"Diversity across Britain and Ireland is reduced in comparison with mainland European populations, with Scotland and Ireland having lower levels than southern England (p. 1251)."

The study postulates that Irish and English proneness to genetic disease came about as a result of population stasis or unchanging conditions. The agricultural revolution swept in a lot of additions to the gene pool in most of Europe, including Southeast England, but in areas like Ireland, Scotland and Sweden the same population stayed on the land with little increase, in fact with a negative effect during the Norse migrations of the 10th century and the Irish Potato Famine. The study mentions a "kinship effect" apparent in Irish and Scottish clan histories (p. 1254).

The surprising suggestion is that there will now be a groundswell of research into "Irish" and "Scottish" and "English" diseases comparable to Jewish diseases.

A related study is:

A. Auton, K. Bryc, A. Boyko, K. Lohmueller, J. Novembre, A. Reynolds, A. Indap, M. H. Wright, J. Degenhardt, R. Gutenkunst, K. S. King, M. R. Nelson and C. D. Bustamante, Global distribution of genomic diversity underscores rich complex history of continental human populations, Genome Research, February 2009. Abstract.


Stephanie Hayward commented on 27-May-2011 09:15 AM

I am reading the book "When Scotland was Jewish" and am also doing research on the mythical Milesians. Was wondering if this mythical Irish group had ever come up in your discussions. It is said they were descended from Jewish line and I started making
a connection by what is outlined in your book. By the way, the book is great! Stephanie

Teresa Panther-Yates commented on 08-Jun-2011 03:12 PM

How interesting! The Milesians are thought to be one of the mythical populations that started Ireland. They are thought to be Middle-Eastern and from Spain, but this population is not in the book and has not come up. Thank you for this adding this observation.
Teresa P. Yates

Brian Costello commented on 19-Jul-2012 11:39 PM

I can believe that Scots and English have some genetic relationship to the populations of Sweden and / or Norway. They look basically Germanic. However, the Irish are not a Germanic people at all and therefore must descend from a different gene pool, and
I don't think it is one from Spain either.

Peter O'Connor commented on 26-Jun-2013 12:41 PM

I support Bob Quinn's contention that the Irish and (West British) populations came via the sea - and from North Africa - via Spain.
The language, music, culture art and boat-design support this.

Please tell us what you think

Name, website, and email are optional; if we publish your comment, your name will be shown, and may be linked to your website if provided, but the email you enter will not be published.

Captcha Image

Recent Posts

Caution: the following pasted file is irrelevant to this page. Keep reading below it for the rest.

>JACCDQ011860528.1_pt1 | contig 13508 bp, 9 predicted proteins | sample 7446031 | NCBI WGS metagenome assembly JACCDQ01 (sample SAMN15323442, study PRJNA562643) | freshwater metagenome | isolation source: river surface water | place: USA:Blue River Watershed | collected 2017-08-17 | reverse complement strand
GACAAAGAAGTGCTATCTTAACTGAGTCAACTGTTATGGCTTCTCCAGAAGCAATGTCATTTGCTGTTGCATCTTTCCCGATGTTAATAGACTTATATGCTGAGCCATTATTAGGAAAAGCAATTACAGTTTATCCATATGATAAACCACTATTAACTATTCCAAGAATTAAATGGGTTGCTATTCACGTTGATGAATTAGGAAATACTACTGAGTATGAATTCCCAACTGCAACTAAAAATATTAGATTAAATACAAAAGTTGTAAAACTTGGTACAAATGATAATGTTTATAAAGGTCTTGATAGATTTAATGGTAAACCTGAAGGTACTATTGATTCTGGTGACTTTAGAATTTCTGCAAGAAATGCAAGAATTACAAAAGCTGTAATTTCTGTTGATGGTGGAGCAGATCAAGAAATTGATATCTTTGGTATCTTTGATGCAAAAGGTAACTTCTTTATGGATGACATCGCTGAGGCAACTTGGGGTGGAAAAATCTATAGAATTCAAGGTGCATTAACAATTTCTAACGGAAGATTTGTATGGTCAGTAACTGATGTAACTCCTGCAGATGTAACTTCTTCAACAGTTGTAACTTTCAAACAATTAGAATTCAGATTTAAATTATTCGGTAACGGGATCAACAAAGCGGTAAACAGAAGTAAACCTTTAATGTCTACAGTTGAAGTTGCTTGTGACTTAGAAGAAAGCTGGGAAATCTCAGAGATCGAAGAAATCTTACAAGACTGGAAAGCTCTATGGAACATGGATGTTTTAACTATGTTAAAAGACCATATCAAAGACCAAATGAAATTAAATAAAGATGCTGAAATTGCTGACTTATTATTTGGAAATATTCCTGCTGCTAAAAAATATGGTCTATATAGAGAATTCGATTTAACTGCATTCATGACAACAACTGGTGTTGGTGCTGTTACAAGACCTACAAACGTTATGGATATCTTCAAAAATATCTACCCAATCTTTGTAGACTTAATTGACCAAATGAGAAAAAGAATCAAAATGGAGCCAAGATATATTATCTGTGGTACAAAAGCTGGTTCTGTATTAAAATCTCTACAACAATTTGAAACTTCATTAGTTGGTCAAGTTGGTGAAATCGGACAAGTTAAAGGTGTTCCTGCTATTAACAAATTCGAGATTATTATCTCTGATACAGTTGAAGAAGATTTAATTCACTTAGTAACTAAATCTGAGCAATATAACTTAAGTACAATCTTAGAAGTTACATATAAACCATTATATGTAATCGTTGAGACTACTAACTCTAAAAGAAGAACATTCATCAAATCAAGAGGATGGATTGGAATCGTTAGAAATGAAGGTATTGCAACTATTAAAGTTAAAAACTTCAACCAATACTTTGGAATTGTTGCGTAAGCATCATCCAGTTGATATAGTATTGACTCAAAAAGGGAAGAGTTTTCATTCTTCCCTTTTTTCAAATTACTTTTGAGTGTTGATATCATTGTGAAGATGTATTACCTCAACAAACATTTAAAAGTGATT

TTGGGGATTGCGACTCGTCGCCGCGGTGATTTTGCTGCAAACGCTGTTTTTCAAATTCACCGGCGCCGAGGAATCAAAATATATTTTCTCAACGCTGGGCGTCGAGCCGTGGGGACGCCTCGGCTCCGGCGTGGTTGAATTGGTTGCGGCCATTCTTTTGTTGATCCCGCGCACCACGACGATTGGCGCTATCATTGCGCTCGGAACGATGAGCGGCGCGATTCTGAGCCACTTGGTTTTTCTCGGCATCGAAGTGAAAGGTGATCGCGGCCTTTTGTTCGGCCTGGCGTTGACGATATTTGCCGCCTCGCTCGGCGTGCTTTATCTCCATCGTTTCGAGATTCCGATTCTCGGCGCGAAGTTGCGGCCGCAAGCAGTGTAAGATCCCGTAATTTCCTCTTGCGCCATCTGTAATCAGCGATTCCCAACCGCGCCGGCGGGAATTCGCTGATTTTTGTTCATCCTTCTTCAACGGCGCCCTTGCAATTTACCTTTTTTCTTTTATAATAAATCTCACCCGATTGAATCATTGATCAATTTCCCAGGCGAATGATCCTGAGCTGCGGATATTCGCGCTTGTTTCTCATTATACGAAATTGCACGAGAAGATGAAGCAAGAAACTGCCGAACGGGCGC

Gregory Mendel race methylation cannibalism Henry VII Middle Eastern DNA King Arthur Daniel Defoe DNA databases private allele haplogroup Z Amy Harmon Erika Chek Hayden Echota Cherokee Tribe of Alabama Puerto Rico Ancestry.com Colima personal genomics Harold Goodwin Havasupai Indians Israel, Shlomo Sand Elizabeth DeLand Rebecca L. Cann Nova Scotia Johnny Depp National Health Laboratories Ziesmer, Zizmor human leukocyte antigens John Wilwol Applied Epistemology haplogroup H Panther's Lodge Publishers Ananya Mandal Ron Janke Theodore Steinberg haplogroup T Navajo Indians Constantine Rafinesque Sam Kean Great Goddess Melungeon Movement Sonora Discovery Channel Peter Parham Jews and Muslims in British Colonial America Shlomo Sand Stony Creek Baptist Church Nature Communications prehistory Anacostia Indians Jon Entine research Asian DNA Cohen Modal Haplotype news Bode Technology Ashkenazi Jews Elizabeth C. Hirschman Black Irish Neolithic Revolution Hohokam Bentley surname research Chris Stringer French DNA Stan Steiner Peter Martyr epigenetics Hohokam Indians Brian Wilkes Roberta Estes Juanita Sims Rafael Falk population isolates Gypsies Stacy Schiff Central Band of Cherokees Michoacan occipital bun Nature Genetics Native American DNA Ancient Giantns Who Ruled America myths Population genetics Mary Kugler Cooper surname Clovis Mark Thomas Mucogee Creeks Phillipe Charlier BBCNews Neanderthals Caucasian Society for Crypto-Judaic Studies Greeks Jewish GenWeb Kate Wong Smithsonian Institution DNA magazine polydactylism Valparaiso University Irish Central aliyah Sinti FDA Teresa Panther-Yates PNAS Joseph Jacobs MHC Sasquatch Romania Zuni Indians oncology B'nai Abraham Italy Belgium Cherokee Nation of Oklahoma archeology Etruscans BATWING human leukocyte testing Richard III human migrations Melungeons Columbia University haplogroup B Nikola Tesla immunology Khoisan Mexico EURO DNA Fingerprint Test Panther's Lodge Penny Ferguson climate change ethics Indo-Europeans rapid DNA testing Colin Pitchfork surnames Russell Belk Cismaru Monya Baker James Shoemaker ethnic markers phenotype North Carolina ISOGG Magdalenian culture Old Souls in a New World Bill Tiffee Patrick Henry Tom Martin Scroft statistics Y chromosomal haplogroups Keros Cave art mitochondrial DNA Melungeon Union Bradshaw Foundation Turkic DNA Cherokee Freedmen clinical chemistry Dragging Canoe genetic determinism Washington D.C. Timothy Bestor Olmec Michael Grant Stone Age Jone Entine Rush Limbaugh haplogroup N bloviators Beringia Bryan Sykes George van der Merwede Hertfordshire Science magazine GlobalFiler anthropology Thuya Holocaust Majorca Freemont Indians Marie Cheng Eric Wayner Arizona State University health and medicine Jack Goins Tucson Irish DNA Black Dutch Wendell Paulson Genome Sciences Building Cleopatra Leicester Robinson Crusoe Mary Settegast linguistics genomics labs Fritz Zimmerman Austro-Hungary DNA testing companies Henriette Mertz Ari Plost Rich Crankshaw AP Middle Ages forensics Maronites Europe Lebanon Cherokee DNA Zizmer China Rutgers University Muslims in American history ENFSI Native American Graves Protection and Repatriation Act Akhenaten John Butler London corn Odessa Shields Cox Ireland Kurgan Culture alleles Finnish people Svante Paabo N. Brent Kennedy DNA Fingerprint Test Nayarit art history Early Jews of England and Wales family history Taino Indians Luca Pagani Michael Schwartz DNA Fingerprint Test Tifaneg National Geographic Daily News Gravettian culture Patagonia Slovakia Jan Ravenspirit Franz Kari Schroeder FOX News Bering Land Bridge DNA security mutation rate single nucleotide polymorphism megapopulations genetics University of Leicester clan symbols Sorbs Holocaust Database hoaxes Indian Territory Altai Turks Sinaloa giants Telltown New Mexico Gunnar Thompson Paleolithic Age DNA Diagnostics Center Tintagel Rare Genes Celts autosomal DNA Choctaw Indians Melba Ketchum Chuetas Louis XVI Harry Ostrer Ripan Malhi Epigraphic Society Douglas Preston INORA Tennessee Sir Joshua Reynolds Bulgaria Melanesians Genex Diagnostics evolution Russia Asiatic Fathers of America Richard Dewhurst Les Miserables Elvis Presley DNA Micmac Indians Charlotte Harris Reese Monica Sanowar bar mitzvah Philippa Langley Bryony Jones Maui Wellcome Trust Sanger Institute Kentucky Pomponia Graecina Charles Darwin Solutreans Ostenaco Sea Peoples Harold Sterling Gladwin haplogroup J Alabama hominids French Canadians Daily News and Analysis Ethel Cox haplogroup C Janet Lewis Crain Dienekes Anthropology Blog King Arthur, Tintagel, The Earliest Jews and Muslims of England and Wales David Cornish Maya Cismar Mother Qualla far from the tree Chromosomal Labs Bode Technology Richard Buckley 23andme Native American DNA Test India Bigfoot Egyptians HapMap Oxford Nanopore haplogroup X Walter Plecker mental foramen Denisovans When Scotland Was Jewish Phoenicians Pueblo Grande Museum Riane Eisler Salt River haplogroup R Nephilim, Fritz Zimmerman Nancy Gentry Lab Corp First Peoples Isabel Allende Britain Jewish genetics New York Review of Books medicine pheromones Jews Arabia rock art Sarmatians horizontal inheritance Irish history haplogroup W Anglo-Saxons Horatio Cushman Anne C. Stone Roma People Moundbuilders origins of art Donald N. Yates Jesse Montes Family Tree DNA Charles Perou consanguinity ethnicity history of science ancient DNA American Journal of Human Genetics Lithuania Normans Virginia DeMarce Jim Bentley prehistoric art Anasazi Phoenix Satoshi Horai Jewish novelists microsatellites Cajuns population genetics peopling of the Americas Pima Indians Melungeon Heritage Association Karenn Worstell Terry Gross Alec Jeffreys Henry IV Grim Sleeper IntegenX Current Anthropology American history Oxford Journal of Evolution haplogroup L Life Technologies Hispanic ancestry Algonquian Indians Cornwall Khazars familial Mediterranean fever M. J. Harper Austronesian, Filipinos, Australoid admixture powwows Elzina Grimwood Basques Cherokee DNA Project Navajo Cancer Genome Atlas Richard Lewontin Arabic Phyllis Starnes George Starr-Bresette Mark Stoneking England Colin Renfrew Germany Texas A&M University NPR European DNA Stephen Oppenheimer cancer Richmond California Eske Willerslev Gila River Yates surname CODIS markers Albert Einstein College of Medicine Victor Hugo Barack Obama Jalisco Central Band of Cherokee Antonio Torroni Plato North African DNA X chromosome Sizemore Indians Comanche Indians haplogroup U Smithsonian Magazine Scotland Chris Tyler-Smith Tutankamun Marija Gimbutas Abenaki Indians Wendy Roth haplogroup M Zionism education New York Academy of Sciences Promega Jewish contribution to world literature university of North Carolina at Chapel Hill Kitty Prince of the Bear River Athabaskans mummies Hawaii Scientific American seafaring genetic memory African DNA crypto-Jews District of Columbia DNA Forums Miguel Gonzalez Nadia Abu El-Haj Sizemore surname Kennewick Man palatal tori New York Times Virginia genealogy Kari Carpenter genealogy Anne Marie Fine Abraham Lincoln Waynesboro Pennsylvania National Museum of Natural History Carl Zimmer FBI Douglas Owsley Hopi Indians Helladic art Ukraine Acadians Joel E. Harris Joseph Andrew Park Wilson Iran El Castillo cave paintings haplogroup E Pueblo Indians Y chromosome DNA Wales Chauvet cave paintings Douglas C. Wallace breast cancer religion William Byrd Science Daily, Genome Biol. Evol., Eran Elhaik, Khazarian Hypothesis, Rhineland Hypothesis Israel andrew solomon Mildred Gentry The Nation magazine Wikipedia Patrick Pynes Arizona Bureau of Indian Affairs haplogroup D Barnard College Early Jews and Muslims of England and Wales (book) Secret History of the Cherokee Indians Discover magazine